Here’s Joe Siegel’s report from TOWC in Maryland:
GC: steak knives*
The GC was a better result than I could have imagined or hoped for coming into the race. And yet, I was so, so disappointed to get it. I was only ever in a position to win because the RR winner flatted in the TT, so it was not a position I earned by any stretch of imagination.
Holy crap I didn’t want to win though. After losing last year by being hit by a car, a year which started out with promise, and the recovery I’ve been though…P123 GC win would have been epic. Hence the disappointment I’ll probably never lose despite what was actually the best race I’ve ever had as a cyclist.
RR: steak knives
I felt good for this race. I knew the course well and knew my fitness was good. Even better, I knew that this year (compared to years past) I had two things going for me: 1) I knew from training that I would still have reasonable legs after a hard day and 2) Road races were “costing” me fewer TSS that I would have guessed. With that information, I felt a bit more confident being active and taking chances OTF. However, we all decided as a team that we thought no break would survive for a few reasons, including some intel from my MABRA spy (aka my old teammate and friend still in the area). I’ve realized however, that I don’t know how to pack sit. I can’t sit still while I see something that may be a winning move go up the road, ESPECIALLY in a stage race. I noticed KBS Elite in a few, some as the attacker and some chaser and I did see them do work in some (and sit in others). I decided that I thought KBS would try to make a break work with the right people in it. Dan and I played some OTF games over the first few laps. At one point I spent a few promising minutes with 3 other riders OTF (one KBS) but with one USMES leech who contributed nothing. It didn’t work. Shortly after the mid-way point, a KBS rider was OTF with a couple others. Another KBS rider attacked to bridge – holy crap – this move would have 2 KBS riders…this move looked to have serious flavor. I bridged to the KBS bridger and he towed me up. ALL said and done, the move had 8 riders, quickly gained time on the pack and had the right mix to make it all the way.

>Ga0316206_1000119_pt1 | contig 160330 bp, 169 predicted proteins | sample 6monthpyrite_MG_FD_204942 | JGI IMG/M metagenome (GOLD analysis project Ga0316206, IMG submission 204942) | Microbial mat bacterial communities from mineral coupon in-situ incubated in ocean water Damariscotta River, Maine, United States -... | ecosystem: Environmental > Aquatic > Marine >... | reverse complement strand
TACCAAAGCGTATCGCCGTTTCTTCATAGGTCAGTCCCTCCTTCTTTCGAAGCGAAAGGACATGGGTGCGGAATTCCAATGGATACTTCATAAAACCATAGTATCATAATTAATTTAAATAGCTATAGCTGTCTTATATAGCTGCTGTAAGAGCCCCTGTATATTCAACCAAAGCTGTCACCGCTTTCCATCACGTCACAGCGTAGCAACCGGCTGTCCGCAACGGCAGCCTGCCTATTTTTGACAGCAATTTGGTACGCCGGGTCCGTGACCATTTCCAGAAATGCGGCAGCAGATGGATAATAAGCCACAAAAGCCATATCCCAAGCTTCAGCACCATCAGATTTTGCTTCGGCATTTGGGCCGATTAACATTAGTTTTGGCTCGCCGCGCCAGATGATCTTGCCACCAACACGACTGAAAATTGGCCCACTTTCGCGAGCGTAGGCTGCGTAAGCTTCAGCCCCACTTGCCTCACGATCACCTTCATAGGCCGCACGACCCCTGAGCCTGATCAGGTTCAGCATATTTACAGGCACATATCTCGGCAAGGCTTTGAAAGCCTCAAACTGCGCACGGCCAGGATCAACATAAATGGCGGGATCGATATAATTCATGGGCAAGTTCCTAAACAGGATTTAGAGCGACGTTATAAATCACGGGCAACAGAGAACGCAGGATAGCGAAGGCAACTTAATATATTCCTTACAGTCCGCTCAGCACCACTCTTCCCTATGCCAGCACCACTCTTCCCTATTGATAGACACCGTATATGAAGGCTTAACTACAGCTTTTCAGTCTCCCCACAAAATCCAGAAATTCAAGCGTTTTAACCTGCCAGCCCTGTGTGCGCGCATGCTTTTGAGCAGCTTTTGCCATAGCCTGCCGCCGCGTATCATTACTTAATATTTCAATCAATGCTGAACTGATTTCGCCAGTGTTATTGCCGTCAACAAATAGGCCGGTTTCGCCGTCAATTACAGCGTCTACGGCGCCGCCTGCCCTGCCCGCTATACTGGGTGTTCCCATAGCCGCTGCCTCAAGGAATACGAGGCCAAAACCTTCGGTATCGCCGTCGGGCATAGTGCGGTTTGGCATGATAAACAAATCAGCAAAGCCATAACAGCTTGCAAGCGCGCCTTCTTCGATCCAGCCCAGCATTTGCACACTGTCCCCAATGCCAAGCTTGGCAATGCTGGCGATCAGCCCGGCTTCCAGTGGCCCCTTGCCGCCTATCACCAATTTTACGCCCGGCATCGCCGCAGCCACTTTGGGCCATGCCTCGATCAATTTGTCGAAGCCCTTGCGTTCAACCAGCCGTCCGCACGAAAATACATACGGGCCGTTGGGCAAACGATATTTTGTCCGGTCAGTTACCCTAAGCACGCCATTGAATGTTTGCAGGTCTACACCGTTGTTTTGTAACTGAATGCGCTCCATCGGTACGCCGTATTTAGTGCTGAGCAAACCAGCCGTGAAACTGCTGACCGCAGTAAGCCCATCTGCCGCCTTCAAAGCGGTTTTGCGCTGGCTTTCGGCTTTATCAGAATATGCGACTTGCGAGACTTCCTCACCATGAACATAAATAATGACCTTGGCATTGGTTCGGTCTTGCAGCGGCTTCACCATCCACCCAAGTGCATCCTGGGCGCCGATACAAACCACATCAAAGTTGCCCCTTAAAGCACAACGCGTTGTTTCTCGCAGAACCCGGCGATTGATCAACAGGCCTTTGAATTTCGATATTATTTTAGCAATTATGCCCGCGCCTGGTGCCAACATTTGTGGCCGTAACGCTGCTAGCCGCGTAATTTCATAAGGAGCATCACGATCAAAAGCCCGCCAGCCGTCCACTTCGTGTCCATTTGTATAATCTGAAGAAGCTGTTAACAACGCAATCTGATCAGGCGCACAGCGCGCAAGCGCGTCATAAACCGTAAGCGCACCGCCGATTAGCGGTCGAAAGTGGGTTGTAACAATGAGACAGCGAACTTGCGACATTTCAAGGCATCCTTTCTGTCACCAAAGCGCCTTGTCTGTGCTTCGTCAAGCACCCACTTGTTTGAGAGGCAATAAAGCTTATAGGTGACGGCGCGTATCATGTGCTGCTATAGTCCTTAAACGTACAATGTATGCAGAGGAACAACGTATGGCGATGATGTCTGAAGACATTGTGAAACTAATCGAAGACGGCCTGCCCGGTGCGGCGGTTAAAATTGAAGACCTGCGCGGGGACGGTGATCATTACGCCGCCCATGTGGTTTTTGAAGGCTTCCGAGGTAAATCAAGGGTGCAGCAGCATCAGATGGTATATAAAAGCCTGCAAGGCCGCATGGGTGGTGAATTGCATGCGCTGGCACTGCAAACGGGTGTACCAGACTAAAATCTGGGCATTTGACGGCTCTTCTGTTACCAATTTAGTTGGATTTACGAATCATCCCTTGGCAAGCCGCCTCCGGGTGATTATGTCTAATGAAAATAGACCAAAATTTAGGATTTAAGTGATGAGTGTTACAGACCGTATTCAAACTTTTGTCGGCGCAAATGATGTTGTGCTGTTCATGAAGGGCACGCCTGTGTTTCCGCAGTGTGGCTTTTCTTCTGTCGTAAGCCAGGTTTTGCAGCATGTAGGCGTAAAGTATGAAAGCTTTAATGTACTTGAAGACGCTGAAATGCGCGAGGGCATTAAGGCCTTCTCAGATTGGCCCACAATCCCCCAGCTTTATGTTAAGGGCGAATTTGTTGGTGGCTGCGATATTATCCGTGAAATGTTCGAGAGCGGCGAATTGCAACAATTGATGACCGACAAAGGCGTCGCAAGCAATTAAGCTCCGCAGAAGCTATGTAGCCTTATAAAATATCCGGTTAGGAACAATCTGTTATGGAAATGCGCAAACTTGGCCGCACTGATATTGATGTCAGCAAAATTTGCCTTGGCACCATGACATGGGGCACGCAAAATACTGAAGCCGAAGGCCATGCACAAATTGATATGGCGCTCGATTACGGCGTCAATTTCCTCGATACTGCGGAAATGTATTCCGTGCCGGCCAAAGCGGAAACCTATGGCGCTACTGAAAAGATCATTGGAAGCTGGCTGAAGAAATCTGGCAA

I quickly learned that the KBS riders were their (arguably) 2 best – Chris Jones and Andrew Seitz. The move was chaotic however. Big enough to be very strong but so big that a good rhythm never established and almost immediately pulls were being skipped and riders trying to get a free ride. In this case, I hoped KBS would take change – they were the elites and the only team with 2 riders. They should have set the tone and been barking orders. They yelled a little but did not take any leadership. Despite this, there were enough people willing to work (along with our amazing teammates controlling the pack) to quickly gain over a minute and become safe. Shortly after the start of the last lap, after a right hand turn and up a small hill leading to some S curves, gaps opened with KBS OTF. We entered the very fast flat section after this and KBS was opening a gap – 2 riders attacked to follow and I got nervous. I attacked to bridge to them. 1 rider was a friend (Lucas McCallum) and former very good triathlete so I counted on his TT skills for the bridge and ride home. However, they faltered halfway just as I caught them and instead of latching on I decided to power past them, not allow them to catch my wheel and make the bridge solo. It worked and I soon found myself with Chris Jones. Here’s the interesting part of my race: I knew both Jones and Seitz were incredible TTers. I also didn’t have confidence in my ability to beat Jones for the win. I quickly offered him a deal – he does a majority of the work, does not attack me and I will concede the stage win at the line. He accepted. My rational was that I didn’t have confidence of beating him, I didn’t want him to attack me and I solo in, and I wanted to gain as much time as possible on his teammate while conserving as much energy as possible. I also feigned feeling a bit worse than I actually did.
Long story short, we worked together, rode it home, opened a 56 second gap on his teammate and I “lost” perhaps the most uninteresting sprint finish in RR history.
TT: you’re fired
It’s a TT. It’s boring. However, just before starting, Chris Jones walked his bike back through the starting line having flatted and DNF’ed the TT…holy shit…I’m GC leader on the road. Seitz beat me by 30 sec at TOPC TT…can I hold him off here? He beat me, but only by ~28 sec. A good result…and one which left me 1st GC for the crit.
I’ve run out of energy and momentum writing this report. The crit was hard and fast and my downfall. Seitz sat second by 30 something seconds. He made many attacks. I covered all but 1. I spent 3 laps on the front trying to pull the last one back, and got to within 20 feet, but I could not finish it, i cracked, and over the next few laps the break rolled away. I knew I lost when after almost closing I looked around me and saw 3 KBS jerseys on my wheel and no one willing to come around me as I slowed. The pack was willing to live and die by my ability to close all break attempts and was happy to race for scraps in the sprint. Will and Alex had some back luck early in the race. Dan had pounded it from the gun holding all attacks at bay and then covering more throughout the race. Dan did some seriously epic teammating for me…some of the most heart I’ve seen in a race! The last 10 laps or so I was too tired to continue chasing and hoped a couple sprinters/sprinter teams would help. They did not. KBS did an incredible job managing the front and setting Seitz up for multiple attacks at the best possible times. Sometimes Goliath wins.